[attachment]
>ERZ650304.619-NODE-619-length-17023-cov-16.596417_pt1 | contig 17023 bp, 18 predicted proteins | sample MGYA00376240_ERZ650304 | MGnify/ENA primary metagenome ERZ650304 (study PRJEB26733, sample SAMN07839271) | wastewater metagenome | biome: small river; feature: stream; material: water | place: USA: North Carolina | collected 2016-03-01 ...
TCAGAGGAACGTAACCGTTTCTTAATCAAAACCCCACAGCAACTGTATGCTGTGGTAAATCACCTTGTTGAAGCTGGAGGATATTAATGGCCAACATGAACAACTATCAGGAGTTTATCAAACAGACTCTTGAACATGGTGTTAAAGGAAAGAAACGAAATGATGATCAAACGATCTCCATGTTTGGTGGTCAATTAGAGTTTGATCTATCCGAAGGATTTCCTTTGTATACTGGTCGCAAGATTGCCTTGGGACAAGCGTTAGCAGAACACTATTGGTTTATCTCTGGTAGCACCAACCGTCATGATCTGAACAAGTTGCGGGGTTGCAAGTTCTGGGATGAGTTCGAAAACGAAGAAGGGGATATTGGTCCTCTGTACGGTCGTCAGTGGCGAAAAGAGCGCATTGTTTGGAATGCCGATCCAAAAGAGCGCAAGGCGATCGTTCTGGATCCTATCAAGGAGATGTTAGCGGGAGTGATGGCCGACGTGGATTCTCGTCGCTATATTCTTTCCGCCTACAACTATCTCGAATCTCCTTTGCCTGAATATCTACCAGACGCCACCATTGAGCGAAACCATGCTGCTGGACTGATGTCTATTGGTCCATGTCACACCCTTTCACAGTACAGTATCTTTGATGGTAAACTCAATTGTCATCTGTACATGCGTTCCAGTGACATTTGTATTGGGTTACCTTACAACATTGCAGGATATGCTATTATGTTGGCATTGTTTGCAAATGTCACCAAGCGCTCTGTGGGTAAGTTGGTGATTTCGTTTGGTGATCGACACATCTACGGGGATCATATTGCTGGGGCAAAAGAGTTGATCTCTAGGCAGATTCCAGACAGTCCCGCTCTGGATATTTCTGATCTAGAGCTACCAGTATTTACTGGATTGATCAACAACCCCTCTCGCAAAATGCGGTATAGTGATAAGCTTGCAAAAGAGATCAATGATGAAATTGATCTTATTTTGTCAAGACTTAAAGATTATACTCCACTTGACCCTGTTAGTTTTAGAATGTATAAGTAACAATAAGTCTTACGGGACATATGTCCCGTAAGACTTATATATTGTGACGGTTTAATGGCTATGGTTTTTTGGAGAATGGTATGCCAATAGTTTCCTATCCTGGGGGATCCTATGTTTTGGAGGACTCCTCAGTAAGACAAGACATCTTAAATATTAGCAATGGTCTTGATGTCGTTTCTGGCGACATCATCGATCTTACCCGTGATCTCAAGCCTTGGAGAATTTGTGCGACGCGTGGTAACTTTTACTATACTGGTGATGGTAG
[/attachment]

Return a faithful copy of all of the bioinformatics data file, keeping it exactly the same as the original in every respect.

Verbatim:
>ERZ650304.619-NODE-619-length-17023-cov-16.596417_pt1 | contig 17023 bp, 18 predicted proteins | sample MGYA00376240_ERZ650304 | MGnify/ENA primary metagenome ERZ650304 (study PRJEB26733, sample SAMN07839271) | wastewater metagenome | biome: small river; feature: stream; material: water | place: USA: North Carolina | collected 2016-03-01 ...
TCAGAGGAACGTAACCGTTTCTTAATCAAAACCCCACAGCAACTGTATGCTGTGGTAAATCACCTTGTTGAAGCTGGAGGATATTAATGGCCAACATGAACAACTATCAGGAGTTTATCAAACAGACTCTTGAACATGGTGTTAAAGGAAAGAAACGAAATGATGATCAAACGATCTCCATGTTTGGTGGTCAATTAGAGTTTGATCTATCCGAAGGATTTCCTTTGTATACTGGTCGCAAGATTGCCTTGGGACAAGCGTTAGCAGAACACTATTGGTTTATCTCTGGTAGCACCAACCGTCATGATCTGAACAAGTTGCGGGGTTGCAAGTTCTGGGATGAGTTCGAAAACGAAGAAGGGGATATTGGTCCTCTGTACGGTCGTCAGTGGCGAAAAGAGCGCATTGTTTGGAATGCCGATCCAAAAGAGCGCAAGGCGATCGTTCTGGATCCTATCAAGGAGATGTTAGCGGGAGTGATGGCCGACGTGGATTCTCGTCGCTATATTCTTTCCGCCTACAACTATCTCGAATCTCCTTTGCCTGAATATCTACCAGACGCCACCATTGAGCGAAACCATGCTGCTGGACTGATGTCTATTGGTCCATGTCACACCCTTTCACAGTACAGTATCTTTGATGGTAAACTCAATTGTCATCTGTACATGCGTTCCAGTGACATTTGTATTGGGTTACCTTACAACATTGCAGGATATGCTATTATGTTGGCATTGTTTGCAAATGTCACCAAGCGCTCTGTGGGTAAGTTGGTGATTTCGTTTGGTGATCGACACATCTACGGGGATCATATTGCTGGGGCAAAAGAGTTGATCTCTAGGCAGATTCCAGACAGTCCCGCTCTGGATATTTCTGATCTAGAGCTACCAGTATTTACTGGATTGATCAACAACCCCTCTCGCAAAATGCGGTATAGTGATAAGCTTGCAAAAGAGATCAATGATGAAATTGATCTTATTTTGTCAAGACTTAAAGATTATACTCCACTTGACCCTGTTAGTTTTAGAATGTATAAGTAACAATAAGTCTTACGGGACATATGTCCCGTAAGACTTATATATTGTGACGGTTTAATGGCTATGGTTTTTTGGAGAATGGTATGCCAATAGTTTCCTATCCTGGGGGATCCTATGTTTTGGAGGACTCCTCAGTAAGACAAGACATCTTAAATATTAGCAATGGTCTTGATGTCGTTTCTGGCGACATCATCGATCTTACCCGTGATCTCAAGCCTTGGAGAATTTGTGCGACGCGTGGTAACTTTTACTATACTGGTGATGGTAG